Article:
[MUD-Dev] Re: DevMUD Objectives?
Fri Oct 30 09:49:03 New Zealand Daylight Time 1998
> -----Original Message-----
> From: Thandor [mailto:thandor at donut.dhis.org]
> Sent: Friday, October 30, 1998 2:47 AM
> To: mud-dev at kanga.nu
> Subject: [MUD-Dev] DevMUD Objectives?
> Yet, diku is pretty low tech compared to some other codebases
> out there. It
> has no internal language, everything is hard coded, the
> "database" it uses is
> rudimentry, it's non-threaded, non-object oriented, etc. But
> despite it's
> significant disadvantages, it's popular. I think it's
> something that DevMUD
> needs to pay attention to.
There are a whole bunch of codebases which are of superior quality and
ought to be in widespread use. Cold immediately comes to mind. But there
are two audiences for a codebase--this is you intended "market" if you
Players who are thinking of becoming mud wizards
Now, among mud wizards themselves, there's a group that is savvy,
technically expert, desirous of moving on and expanding the horizon of
their game, etc. Among players, there's damn few. Is it any wonder they
stick with tried-and-true systems, ones with simplicity to them (and
mind you, even the SIMPLEST mud has a hugely high barrier of entry for
expansion & modification--something we tend not to appreciate)...
New mud code bases tend to fail because they are not easier to use than
the current ones, and because they do things too differently for people
migrating to be able to make a quick and easy transition.
> I'll tell you why I think it's popular - it's simple. The
> design is simple
> enough to quickly understand. The code is simple enough to
> skip to pretty much
> any place in any source file and quickly grasp what is
> happening. Heck, you
> can get some sort of understanding as to how diku works
> without really knowing
> C. The simple design makes it easy to understand, and easy to
> modify - which
> encourages people to modify it.
cf my long-ago post on Diku vs LP muds available at
http://mud.sig.net/raph/lpvdiku.html. This is spot-on: im my experience,
Dikus tend to be both more popular and, ironically, more innovative than
LPs. And I think it is because LPs daunt people trying to modify them.
Dikus have a simple "template" style architecture for building, and a
simple code structure. There's no concept of a mudlib. And I honestly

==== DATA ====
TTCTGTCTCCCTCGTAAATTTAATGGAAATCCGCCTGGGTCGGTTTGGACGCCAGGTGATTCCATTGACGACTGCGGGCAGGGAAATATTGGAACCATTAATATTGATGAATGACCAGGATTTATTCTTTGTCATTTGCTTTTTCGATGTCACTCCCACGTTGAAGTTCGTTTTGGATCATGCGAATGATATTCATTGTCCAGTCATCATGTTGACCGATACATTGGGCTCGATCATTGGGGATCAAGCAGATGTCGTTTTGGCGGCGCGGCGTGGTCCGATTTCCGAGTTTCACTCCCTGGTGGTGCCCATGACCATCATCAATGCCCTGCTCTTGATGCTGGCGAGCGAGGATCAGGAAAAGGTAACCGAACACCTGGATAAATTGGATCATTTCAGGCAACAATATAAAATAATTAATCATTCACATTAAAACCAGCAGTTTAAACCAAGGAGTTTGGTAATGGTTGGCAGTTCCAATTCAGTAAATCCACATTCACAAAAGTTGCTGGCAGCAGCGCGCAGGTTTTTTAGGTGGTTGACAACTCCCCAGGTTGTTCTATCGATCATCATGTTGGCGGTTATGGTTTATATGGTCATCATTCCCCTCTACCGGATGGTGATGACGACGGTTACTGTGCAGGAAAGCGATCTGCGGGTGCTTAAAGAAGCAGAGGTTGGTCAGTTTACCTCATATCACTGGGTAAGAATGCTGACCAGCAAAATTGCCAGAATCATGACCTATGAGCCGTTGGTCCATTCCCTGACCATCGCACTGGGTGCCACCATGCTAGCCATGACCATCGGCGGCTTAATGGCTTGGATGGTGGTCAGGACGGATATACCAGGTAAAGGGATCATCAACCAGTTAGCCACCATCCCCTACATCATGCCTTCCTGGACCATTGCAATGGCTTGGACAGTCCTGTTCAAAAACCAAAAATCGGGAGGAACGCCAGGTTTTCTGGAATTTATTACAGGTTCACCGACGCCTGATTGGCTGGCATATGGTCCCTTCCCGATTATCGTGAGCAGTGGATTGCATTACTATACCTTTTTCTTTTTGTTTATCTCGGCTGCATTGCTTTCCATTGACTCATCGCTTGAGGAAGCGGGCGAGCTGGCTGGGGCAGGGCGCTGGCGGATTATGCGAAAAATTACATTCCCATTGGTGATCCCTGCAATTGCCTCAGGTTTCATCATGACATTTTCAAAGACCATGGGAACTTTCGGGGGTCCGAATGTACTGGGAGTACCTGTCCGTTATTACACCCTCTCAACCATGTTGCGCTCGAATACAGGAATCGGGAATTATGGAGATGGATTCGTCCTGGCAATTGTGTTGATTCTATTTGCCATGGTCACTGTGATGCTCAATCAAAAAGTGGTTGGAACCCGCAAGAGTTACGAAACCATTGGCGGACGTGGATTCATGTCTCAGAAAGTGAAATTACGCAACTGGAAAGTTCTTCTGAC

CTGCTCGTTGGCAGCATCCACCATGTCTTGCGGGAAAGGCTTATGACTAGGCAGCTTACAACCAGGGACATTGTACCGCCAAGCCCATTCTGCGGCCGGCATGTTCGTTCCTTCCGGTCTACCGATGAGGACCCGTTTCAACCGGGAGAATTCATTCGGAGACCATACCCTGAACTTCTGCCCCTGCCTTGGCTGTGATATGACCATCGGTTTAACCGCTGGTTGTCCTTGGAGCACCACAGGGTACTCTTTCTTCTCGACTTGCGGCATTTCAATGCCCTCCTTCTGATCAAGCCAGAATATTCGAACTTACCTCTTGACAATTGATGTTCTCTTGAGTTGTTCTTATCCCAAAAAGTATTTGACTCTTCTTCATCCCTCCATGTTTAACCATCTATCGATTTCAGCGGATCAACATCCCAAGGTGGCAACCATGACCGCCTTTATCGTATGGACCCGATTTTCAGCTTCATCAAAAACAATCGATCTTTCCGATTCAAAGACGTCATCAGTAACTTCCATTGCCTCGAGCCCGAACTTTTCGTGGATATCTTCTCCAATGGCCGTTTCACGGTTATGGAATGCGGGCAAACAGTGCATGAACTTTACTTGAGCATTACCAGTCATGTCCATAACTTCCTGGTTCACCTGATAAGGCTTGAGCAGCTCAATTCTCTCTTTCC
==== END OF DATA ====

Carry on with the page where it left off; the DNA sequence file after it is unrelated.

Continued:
think that those concepts are some of the main reasons why Dikus are
Also, I always shudder with horror when I see the amount of data folks
wanna track here. :) Legend ran for a very very long time on a 100 MHz
486. It also ran for a very very long time in a 10 meg space on a
University of Texas account. Dikus are small in both footprint and CPU,
in a way that more advanced muds tend not to be.
> I think that should be the number one thing to keep in mind
> when designing and
> coding DevMUD - make it easy for someone to come along later
> and change it to
> their liking.
The barrier to entry to change a Diku, however, is coding ability. Which
frankly, the best people to be doing mud design generally don't have.
(You badly need writers and visionaries and dreamers and social
butterflies to make a mud--and most of them tend not to come equipped
with CS degrees). Hence the fact that most Dikus are heavily modified
and still indistinguishable from one another.
> Next point, and maybe my opinion is tainted here from my
> heavily diku-based
> background, but what is the aim of the internal mud language?
It is the single thing that is the biggest add to a Diku-derived mud.
Trust me, I speak from experience. :)
> I can think of a
> few reasons to want it, but only one that is really compelling:
> - It makes things modifiable on the fly. This is something
> the diku world
> doesn't have, but I can't see the big deal anyway. So you
> have to reboot
> every few days to add changes, it takes 30 seconds and many
> muds these days
> have copy-over which means players don't even have to relog.
This is not actually the main attraction. The main attraction is that it
allows the builders greater rein to make what they want to happen
happen. Most mud builders on Dikus have to settle for whatever stock
special behaviors exist already, or wheedle a coder into making them
happen. With a well-designed internal language, you can make it all
> - You can give "non-techies" the capability to "code". This
> sounds great in
> theory, but all reports I've heard of how it works in
> practice is that
> nearly all the code gets writen by people who would have
> been writing the
> code anyway. So you've now forced them to learn a new
> language, and then
> write code that runs slower, and gained nothing.
If you are going off the how it goes with MOBProgs (a pale imitation of
a real mud language, and not even as robust as the original Diku
internal language it is modelled on) then that's a bas place to get such
an impression from. A good internal mud language can indeed be simple
enough to allow non-techies to write in it.
If you're going off of robust softcode systems such as LPC or MUSH, then
I agree with you--the reason for this is that the systems are not easy
[snip comments on modularization & on graphical vs text]
If we ever release Legend's code, it will be an unabashedly Diku-derived
mud, with area files and the works. But it will hopefully be able to
parse area files for all the stock Diku muds; provide customization and
access to Legend-specific features via config files read at runtime, or
by adding additional sections to the classic Diku-style area file (eg,
you add a #WEATHER section to start getting weather effects, so you can
quickly upgrade stock areas); and have all of the "new" things it offers
be fully optional.
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